Cricket is not among my ten-most-favourites list and it never was. But during our teenage years, we were pulled to it for the handsome young men who crowded the pitch waiting for the big time of being included in the Ranji Trophy and then graduating to the famous Indian team.

Ajit Wadekar was one among them and the most favourite among them all. He was a student at my college, Ramnarain Ruia College in Mumbai and was the captain of the college cricket team. We had just entered the portals of this famous, Maharashtrian-dominated college we were very proud of because it was one of the best colleges that excelled both in sports, specially cricket as well as academics.

This is not about Wadekar, the Indian cricketer who made history but about Ajit, the man with a gentle heart and gentlemanly manners.

We heard he was doing his post-graduation in some Science subject but was more often in the cricket field than in the lab. We would rush all the way to the Brabourne Stadium opposite Churchgate station, saving the small coins for the trip, cutting classes too, to watch him at net practice. He was tall, handsome and had a head of wavy hair but did not pay attention to girls at all.

At the college gate, we would watch him amble across from the ground opposite and gawked at him quite openly. Shy off the field, he would walk with his head bent, cricket bat in hand. Cricketers then were attired fully in white trousers and white shirt with the famous cricket cap. It added to their glamour and their chutzpah.

Then, one afternoon, we saw him in the corridor of the “Arts” section talking in whispers with the very pretty, demure and coy Rekha Hazare, one of the best-looking girls, one year our junior. They were often seen together after that, but without any ‘demonstration effect’ one sees nowadays in young lovers, not even holding hands, they were that shy. It later transpired that the two had tied the knot.

We were quite happy because Rekha was a very nice girl. We loved Wadekar because he never wore his captaincy or his star image on his persona. The media too, would be subtler than it is today and those who did not care about cricket did not know about Wadekar. We had a crush on him but it was an innocent crush because we liked that he was dating Rekha, a quiet girl who spoke Marathi better than English at the time.

One of the many stories that wove themselves around their love story was sweet. It appears that neither Ajit nor Rekha needed to utter the three immortal words to express their love for each other. It just happened, slowly and surely. Rekha later confessed in an interview that one day, she was feeling chilly but did not have woollens to warm her up. Ajit covered her with his own blazer. That one move was enough to render words redundant.

Years passed and we lost our interest in cricket and cricketers, perhaps forever. Then, on a vacation from Kolkata to my parents’ place in Mumbai, I met the great Ajit Wadekar in person in the living room of my parents’ flat in Shivaji Park, the hub of Indian cricket. By then, he was the captain of the Indian cricket team, fresh from India’s historic first win in England in 1971. An elder relative was there with him and this was the first time I was introduced to him by my late father who was Wadekar’s regular physician. My father was a noted homeopath with his clinic in Sion but Wadekar would visit him at our residence to avoid fans and crowds.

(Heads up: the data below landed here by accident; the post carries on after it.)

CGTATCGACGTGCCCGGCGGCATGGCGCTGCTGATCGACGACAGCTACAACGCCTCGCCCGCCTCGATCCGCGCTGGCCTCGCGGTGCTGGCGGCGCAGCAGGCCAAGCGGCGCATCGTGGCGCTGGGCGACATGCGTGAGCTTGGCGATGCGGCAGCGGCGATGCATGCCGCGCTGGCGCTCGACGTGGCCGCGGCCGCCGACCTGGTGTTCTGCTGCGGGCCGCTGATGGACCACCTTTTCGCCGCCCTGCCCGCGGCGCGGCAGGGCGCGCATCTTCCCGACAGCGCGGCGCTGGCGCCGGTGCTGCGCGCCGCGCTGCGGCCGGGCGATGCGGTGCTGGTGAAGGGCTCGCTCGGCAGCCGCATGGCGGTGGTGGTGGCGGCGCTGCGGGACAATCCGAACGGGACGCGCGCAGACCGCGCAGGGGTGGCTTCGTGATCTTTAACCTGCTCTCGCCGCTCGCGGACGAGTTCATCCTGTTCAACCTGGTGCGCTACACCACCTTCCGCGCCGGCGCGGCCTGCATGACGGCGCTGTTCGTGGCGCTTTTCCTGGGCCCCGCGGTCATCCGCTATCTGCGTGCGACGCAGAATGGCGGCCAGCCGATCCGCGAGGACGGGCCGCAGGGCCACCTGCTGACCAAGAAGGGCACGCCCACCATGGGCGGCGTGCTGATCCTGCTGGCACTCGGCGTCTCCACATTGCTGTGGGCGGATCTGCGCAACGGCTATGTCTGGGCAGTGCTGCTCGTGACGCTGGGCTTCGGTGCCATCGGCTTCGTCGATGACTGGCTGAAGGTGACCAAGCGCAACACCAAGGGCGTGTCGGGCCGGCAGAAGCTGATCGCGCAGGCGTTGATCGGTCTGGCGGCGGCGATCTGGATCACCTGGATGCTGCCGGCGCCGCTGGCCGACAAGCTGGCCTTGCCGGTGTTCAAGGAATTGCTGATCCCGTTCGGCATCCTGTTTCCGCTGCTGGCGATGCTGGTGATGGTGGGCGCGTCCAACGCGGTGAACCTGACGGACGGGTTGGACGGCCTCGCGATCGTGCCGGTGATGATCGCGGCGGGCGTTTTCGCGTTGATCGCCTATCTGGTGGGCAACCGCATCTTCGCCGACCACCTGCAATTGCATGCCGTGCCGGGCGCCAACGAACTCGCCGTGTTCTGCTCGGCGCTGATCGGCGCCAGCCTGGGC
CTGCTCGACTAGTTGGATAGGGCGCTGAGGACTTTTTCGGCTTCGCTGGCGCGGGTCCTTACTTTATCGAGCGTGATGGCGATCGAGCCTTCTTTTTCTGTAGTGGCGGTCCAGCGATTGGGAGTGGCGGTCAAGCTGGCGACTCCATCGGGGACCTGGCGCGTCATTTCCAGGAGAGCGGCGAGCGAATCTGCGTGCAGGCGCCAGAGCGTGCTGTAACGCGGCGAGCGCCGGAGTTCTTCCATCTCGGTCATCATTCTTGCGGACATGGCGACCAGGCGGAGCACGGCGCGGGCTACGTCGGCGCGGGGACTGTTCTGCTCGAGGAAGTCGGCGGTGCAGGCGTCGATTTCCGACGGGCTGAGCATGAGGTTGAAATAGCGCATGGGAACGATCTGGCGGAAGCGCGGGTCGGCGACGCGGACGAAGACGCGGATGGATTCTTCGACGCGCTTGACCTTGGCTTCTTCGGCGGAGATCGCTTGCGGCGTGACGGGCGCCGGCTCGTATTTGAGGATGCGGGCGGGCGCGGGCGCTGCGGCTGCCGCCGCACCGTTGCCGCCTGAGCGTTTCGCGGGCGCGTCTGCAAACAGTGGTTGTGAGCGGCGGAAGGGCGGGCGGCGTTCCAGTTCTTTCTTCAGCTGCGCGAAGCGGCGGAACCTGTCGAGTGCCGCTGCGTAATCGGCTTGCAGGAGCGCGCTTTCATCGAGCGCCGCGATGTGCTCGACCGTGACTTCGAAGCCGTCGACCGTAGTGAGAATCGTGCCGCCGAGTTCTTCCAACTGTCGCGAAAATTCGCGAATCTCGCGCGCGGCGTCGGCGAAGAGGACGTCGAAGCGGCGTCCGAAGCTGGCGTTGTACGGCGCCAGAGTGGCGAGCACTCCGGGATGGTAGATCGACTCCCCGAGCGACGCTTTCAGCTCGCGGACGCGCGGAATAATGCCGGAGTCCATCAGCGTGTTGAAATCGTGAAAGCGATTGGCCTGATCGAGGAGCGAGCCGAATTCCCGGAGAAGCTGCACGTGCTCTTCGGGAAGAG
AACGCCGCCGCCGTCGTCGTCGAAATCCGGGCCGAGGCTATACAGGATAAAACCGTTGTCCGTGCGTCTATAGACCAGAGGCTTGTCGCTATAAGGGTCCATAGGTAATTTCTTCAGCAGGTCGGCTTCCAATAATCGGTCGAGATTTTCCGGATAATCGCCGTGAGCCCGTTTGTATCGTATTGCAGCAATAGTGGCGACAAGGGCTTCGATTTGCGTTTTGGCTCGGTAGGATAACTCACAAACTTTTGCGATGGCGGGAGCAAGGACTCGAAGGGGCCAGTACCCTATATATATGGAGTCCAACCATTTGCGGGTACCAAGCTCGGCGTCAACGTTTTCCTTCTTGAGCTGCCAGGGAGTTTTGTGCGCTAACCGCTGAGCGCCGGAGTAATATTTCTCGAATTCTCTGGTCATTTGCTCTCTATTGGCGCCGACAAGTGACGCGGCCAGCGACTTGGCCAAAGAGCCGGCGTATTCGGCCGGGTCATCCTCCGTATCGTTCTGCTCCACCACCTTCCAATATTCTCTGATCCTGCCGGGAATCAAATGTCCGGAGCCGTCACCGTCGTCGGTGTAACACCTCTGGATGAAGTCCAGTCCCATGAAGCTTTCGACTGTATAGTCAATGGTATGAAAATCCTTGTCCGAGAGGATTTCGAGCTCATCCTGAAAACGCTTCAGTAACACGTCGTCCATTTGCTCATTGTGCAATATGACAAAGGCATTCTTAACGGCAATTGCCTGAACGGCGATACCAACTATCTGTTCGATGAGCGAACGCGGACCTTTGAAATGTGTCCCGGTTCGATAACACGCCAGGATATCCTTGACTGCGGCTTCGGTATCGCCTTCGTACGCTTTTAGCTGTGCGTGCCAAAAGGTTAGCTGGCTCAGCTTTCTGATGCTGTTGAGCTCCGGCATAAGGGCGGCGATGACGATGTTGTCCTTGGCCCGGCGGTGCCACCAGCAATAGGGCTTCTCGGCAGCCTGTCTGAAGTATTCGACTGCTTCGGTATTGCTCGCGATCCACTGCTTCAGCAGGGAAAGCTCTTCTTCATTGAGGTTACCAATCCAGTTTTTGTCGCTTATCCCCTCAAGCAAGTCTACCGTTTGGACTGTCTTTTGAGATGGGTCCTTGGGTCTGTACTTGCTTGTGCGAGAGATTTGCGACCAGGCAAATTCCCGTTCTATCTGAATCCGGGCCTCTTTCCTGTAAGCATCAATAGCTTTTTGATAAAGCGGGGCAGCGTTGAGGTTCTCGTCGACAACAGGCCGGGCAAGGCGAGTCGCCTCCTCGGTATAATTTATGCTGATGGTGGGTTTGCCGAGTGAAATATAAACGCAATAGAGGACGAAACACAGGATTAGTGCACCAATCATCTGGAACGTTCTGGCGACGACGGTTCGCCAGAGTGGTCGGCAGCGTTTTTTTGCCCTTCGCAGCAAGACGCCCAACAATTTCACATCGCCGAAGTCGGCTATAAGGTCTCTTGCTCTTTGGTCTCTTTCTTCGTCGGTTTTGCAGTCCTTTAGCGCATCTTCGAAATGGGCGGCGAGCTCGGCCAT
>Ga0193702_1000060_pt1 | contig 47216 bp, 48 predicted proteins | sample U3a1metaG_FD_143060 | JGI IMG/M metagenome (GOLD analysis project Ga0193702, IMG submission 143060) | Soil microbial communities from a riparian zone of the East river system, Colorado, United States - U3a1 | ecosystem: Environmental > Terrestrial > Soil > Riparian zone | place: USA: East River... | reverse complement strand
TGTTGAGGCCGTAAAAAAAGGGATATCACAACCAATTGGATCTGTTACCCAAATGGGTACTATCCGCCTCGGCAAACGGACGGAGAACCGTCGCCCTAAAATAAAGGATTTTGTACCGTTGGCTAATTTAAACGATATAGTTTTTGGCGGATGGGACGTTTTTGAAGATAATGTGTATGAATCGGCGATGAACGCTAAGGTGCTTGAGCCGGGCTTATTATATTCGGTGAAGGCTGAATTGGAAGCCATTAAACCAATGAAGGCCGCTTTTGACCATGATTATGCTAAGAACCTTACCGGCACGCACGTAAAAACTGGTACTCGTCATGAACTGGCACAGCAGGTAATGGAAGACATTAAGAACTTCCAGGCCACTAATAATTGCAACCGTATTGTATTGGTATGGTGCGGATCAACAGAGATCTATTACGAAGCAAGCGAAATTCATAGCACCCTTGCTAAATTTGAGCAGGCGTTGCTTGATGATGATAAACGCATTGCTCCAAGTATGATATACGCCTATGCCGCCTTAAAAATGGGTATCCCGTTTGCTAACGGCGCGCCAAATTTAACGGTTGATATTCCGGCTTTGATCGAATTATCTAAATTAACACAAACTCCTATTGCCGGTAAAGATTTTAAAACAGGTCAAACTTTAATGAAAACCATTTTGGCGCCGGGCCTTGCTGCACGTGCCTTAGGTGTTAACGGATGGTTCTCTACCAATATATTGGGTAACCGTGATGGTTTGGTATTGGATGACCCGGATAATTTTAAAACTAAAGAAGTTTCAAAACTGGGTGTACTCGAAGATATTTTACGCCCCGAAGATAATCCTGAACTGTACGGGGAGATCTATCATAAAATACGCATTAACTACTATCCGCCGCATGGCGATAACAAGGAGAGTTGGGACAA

I was married by then and was still amazed at his extreme groundedness. He had become a friend of my father over time and would occasionally visit him for medical advice. My father, a staunch Marxist, hated cricket because of its bourgeois and colonial associations so they would never discuss cricket.

But I could feel a hint of appreciation for him in my father, for the focus Wadekar had displayed through his long and illustrious career and more for his modesty and groundedness. He was a man of few words but always smiled and was a perfect gentleman. When my husband once asked him about some serious tiff with a fellow cricketer, he simply smiled and said, “I hate to rake past things up. This is just a part of life.”

One morning, my father asked me to accompany him to Wadekar’s residence somewhere along the way to Worli. Rekha opened the door, now a mature, mellow, wife and mother. She did not remember me until I enlightened her but that was because I had changed more than she had. We shared a cup of tea, chatted a bit while the small boys came out to see who had come. Wadekar was his own self, unaffected by the fame and glamour and aura of success that surrounded him.

When my father had his first heart attack in 1975, Wadekar heard of it from somewhere and promptly came to Shivaji Park to enquire after my father’s health. He asked us whether we needed any help on the medical side and he would try to help. I was deeply touched. Imagine.

The captain of India’s cricket team was right inside our middle-class home, asking after my father and also offering to help! Before leaving, he took one look at my anxious face and said, “Don’t worry. He will sail through. He has tremendous will power.” His words proved right.

That was the last time we met. My life in Kolkata had almost phased out these small slices of nostalgia from my mind till I saw the morning papers today to learn that Wadekar, one of the greatest gentlemen Indian cricket has ever produced, is no more. I hope Rekha is reading this.